And, I couldn’t resist a trailer for the movie.. k, now I’m weepy.

Yay! I Am Now a Microlender :-)

As I mentioned a couple weeks ago, I was really inspired by Dawn’s post about Kiva.  I was signed up, but wanted to loan to someone in Vietnam and none were available at that time.  Apparently, the site will email you if you’ve not been on for a while, because I got a “Please come back” email this morning and followed the link back.  I figured I’d check to see if there were any Vietnamese loans available, but I wasn’t holding my breath.  Lo and behold, there were about 8 or 10 this morning in various stages of financing.  I’ve been watching it all day, waiting until I’d put money on my card before selecting someone.  Let me tell you!  These loans go fast!  By the time I’d gotten back from Wal-mart (I load a prepaid card there), there were 5 loans left.  I want to do one more in Maggie’s name, but have to wait for her to come back from walking her friend home.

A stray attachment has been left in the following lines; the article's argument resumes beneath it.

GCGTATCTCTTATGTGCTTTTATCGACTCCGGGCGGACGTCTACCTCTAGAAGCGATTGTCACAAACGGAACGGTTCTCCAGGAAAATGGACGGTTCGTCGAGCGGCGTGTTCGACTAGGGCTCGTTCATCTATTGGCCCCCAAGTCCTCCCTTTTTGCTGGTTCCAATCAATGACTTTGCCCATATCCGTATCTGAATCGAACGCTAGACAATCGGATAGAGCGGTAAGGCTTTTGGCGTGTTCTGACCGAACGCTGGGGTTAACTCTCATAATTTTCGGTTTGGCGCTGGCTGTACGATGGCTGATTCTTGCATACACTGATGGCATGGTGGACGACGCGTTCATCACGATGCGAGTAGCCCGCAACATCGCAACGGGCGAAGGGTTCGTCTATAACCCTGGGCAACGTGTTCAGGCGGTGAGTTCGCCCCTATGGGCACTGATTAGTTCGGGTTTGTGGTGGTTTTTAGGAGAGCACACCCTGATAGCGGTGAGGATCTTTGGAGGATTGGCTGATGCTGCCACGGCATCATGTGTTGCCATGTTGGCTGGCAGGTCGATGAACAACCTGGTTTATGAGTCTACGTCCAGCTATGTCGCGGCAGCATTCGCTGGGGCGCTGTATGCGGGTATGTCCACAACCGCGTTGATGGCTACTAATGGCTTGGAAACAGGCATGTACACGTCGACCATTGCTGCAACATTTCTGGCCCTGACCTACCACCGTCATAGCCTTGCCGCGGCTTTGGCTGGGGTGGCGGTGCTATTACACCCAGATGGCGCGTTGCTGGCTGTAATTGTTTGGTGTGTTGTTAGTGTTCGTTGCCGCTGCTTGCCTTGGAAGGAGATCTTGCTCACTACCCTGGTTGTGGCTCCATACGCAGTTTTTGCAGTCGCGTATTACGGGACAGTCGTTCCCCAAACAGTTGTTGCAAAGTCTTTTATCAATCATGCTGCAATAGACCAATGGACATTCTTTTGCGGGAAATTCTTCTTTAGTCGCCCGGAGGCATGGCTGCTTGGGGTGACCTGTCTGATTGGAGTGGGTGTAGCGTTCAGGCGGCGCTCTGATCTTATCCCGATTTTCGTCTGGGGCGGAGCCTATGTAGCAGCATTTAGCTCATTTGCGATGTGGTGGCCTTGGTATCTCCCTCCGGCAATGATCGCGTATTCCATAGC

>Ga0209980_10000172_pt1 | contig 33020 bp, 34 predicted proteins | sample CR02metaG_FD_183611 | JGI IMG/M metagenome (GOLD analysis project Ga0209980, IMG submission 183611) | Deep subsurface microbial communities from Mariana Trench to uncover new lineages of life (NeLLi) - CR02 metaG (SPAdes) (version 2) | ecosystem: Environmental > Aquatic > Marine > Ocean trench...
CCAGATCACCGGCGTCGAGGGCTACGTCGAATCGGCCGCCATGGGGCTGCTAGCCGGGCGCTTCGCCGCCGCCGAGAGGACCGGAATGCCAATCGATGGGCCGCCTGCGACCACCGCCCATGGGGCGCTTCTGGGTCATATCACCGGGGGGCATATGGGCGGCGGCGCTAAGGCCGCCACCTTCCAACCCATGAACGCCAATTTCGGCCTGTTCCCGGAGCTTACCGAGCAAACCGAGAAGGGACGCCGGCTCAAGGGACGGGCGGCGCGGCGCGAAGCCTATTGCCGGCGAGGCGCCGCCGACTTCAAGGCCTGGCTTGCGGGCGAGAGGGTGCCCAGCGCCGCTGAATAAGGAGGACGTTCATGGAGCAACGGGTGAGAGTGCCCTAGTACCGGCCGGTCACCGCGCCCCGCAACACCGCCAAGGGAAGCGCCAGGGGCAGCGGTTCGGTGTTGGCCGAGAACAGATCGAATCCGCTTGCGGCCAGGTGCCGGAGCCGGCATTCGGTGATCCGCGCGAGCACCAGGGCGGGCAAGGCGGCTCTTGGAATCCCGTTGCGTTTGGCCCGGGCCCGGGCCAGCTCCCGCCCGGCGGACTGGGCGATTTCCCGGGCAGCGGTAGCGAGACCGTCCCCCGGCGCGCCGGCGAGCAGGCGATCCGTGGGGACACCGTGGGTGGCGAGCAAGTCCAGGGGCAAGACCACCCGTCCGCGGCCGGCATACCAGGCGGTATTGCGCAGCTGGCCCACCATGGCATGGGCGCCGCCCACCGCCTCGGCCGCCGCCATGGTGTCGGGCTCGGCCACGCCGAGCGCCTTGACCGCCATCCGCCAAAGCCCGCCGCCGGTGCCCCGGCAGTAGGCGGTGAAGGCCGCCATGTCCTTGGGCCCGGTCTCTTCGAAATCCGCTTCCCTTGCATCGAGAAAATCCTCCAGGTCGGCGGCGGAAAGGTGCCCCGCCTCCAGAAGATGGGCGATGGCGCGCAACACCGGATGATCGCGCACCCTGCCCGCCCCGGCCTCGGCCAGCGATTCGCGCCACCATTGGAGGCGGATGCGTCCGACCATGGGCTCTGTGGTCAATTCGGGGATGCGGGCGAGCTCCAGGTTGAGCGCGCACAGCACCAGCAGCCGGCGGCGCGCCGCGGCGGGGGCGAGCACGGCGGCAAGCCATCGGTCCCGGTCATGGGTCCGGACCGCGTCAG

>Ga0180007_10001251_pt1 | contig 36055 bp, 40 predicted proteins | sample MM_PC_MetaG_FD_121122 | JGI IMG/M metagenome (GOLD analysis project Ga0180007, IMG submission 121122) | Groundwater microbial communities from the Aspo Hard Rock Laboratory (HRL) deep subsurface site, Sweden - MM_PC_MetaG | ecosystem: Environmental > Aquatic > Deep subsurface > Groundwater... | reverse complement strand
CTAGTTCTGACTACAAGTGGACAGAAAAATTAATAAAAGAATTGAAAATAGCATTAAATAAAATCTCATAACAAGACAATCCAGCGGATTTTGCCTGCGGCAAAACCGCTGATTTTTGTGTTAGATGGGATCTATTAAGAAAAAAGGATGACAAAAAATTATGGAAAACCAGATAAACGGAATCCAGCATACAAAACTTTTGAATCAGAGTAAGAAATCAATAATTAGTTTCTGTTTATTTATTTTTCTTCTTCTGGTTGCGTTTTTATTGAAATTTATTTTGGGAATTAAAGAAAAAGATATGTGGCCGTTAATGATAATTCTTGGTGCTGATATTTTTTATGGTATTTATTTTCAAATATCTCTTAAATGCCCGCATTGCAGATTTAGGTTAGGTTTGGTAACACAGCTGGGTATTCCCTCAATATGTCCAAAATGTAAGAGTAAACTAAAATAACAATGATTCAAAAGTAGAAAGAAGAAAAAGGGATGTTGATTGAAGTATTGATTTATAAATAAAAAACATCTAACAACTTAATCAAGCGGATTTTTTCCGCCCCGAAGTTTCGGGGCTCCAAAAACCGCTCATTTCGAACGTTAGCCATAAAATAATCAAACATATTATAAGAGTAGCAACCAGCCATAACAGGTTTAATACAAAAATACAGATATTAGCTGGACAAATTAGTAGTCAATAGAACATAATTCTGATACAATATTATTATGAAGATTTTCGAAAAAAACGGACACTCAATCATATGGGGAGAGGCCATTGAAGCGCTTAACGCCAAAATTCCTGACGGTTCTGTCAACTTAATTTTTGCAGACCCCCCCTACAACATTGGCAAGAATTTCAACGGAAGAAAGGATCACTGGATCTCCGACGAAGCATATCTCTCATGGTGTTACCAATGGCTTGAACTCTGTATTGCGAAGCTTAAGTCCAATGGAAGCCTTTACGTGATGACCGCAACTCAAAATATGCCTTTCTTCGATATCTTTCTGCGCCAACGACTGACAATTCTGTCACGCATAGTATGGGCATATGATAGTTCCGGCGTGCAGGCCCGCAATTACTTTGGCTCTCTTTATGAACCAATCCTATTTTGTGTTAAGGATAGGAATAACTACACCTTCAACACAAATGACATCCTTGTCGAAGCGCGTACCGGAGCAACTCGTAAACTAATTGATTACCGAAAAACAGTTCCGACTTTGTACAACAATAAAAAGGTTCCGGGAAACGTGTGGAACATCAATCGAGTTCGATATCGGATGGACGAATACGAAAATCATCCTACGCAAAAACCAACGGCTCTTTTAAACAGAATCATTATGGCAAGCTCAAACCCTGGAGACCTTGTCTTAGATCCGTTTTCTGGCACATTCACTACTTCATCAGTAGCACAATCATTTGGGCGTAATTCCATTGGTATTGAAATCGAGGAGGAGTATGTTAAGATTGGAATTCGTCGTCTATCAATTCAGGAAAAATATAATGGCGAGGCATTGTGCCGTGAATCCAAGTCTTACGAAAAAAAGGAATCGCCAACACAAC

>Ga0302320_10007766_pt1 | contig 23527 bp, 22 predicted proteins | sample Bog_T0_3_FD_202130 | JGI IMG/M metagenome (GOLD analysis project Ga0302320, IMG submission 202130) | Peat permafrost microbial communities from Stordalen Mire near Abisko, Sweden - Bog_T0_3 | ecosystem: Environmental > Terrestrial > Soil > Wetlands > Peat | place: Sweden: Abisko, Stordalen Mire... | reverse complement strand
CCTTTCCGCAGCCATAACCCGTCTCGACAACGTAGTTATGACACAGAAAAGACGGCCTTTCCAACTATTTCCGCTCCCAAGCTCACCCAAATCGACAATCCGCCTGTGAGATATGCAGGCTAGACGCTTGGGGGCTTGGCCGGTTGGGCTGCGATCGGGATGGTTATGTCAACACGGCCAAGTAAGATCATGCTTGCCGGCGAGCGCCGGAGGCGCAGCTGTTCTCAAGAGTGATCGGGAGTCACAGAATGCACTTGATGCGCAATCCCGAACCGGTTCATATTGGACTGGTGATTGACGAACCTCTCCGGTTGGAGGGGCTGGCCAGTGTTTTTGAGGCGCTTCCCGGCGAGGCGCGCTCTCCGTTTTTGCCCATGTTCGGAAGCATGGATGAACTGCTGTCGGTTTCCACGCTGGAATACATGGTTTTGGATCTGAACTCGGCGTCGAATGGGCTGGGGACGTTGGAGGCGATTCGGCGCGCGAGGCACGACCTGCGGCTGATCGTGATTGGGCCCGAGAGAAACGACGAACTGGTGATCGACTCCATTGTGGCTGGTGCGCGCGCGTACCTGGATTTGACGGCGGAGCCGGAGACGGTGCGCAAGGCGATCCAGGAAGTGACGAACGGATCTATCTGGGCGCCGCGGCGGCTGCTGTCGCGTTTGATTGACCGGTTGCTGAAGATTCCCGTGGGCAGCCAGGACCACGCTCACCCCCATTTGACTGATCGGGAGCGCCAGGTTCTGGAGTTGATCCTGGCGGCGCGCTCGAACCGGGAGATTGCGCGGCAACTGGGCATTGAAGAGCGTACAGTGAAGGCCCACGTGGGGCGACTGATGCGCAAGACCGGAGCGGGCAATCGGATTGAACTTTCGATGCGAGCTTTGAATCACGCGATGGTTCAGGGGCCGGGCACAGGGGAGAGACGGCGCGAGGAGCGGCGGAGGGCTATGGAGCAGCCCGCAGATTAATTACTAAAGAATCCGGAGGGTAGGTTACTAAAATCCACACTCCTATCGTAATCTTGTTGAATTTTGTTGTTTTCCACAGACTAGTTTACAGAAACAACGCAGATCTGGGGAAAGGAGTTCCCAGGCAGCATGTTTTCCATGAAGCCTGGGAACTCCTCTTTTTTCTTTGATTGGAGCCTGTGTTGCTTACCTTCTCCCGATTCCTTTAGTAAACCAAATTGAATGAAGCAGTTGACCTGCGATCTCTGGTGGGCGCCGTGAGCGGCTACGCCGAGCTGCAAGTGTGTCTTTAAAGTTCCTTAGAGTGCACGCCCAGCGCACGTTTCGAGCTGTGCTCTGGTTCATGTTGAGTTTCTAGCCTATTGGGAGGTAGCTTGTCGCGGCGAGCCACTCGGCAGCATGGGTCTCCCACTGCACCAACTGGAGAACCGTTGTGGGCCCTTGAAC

So here is who I’ve loaned to, and I’m so excited about it!

Dang Thi My's Group

Mỵ Đặng Thị operates a family member’s general store selling school products such as pencils, pen and notebooks in her community. Mỵ is a 52-year-old woman living in the town of Đông Anh – Hà nội. She is married and has three school-age children. Mỵ has been in her business for over 10 years and earns approximately 2.000.000 dong (VND) a month. (That’s $108.53 a MONTH, USD)

In 2006, Mỵ joined SEDA to gain access to financial services to help improve her living conditions and enable her to engage in business activities. Mỵ has successfully repaid a previous loan of 4.142.000 VND from SEDA which was used to invest in expanding the business. She is now requesting a new loan of 5.014.000 VND which will be used to invest in expanding the business. This will be her fifth loan from SEDA. Mỵ plans to use the additional revenue to pay for the tuition fees of her children.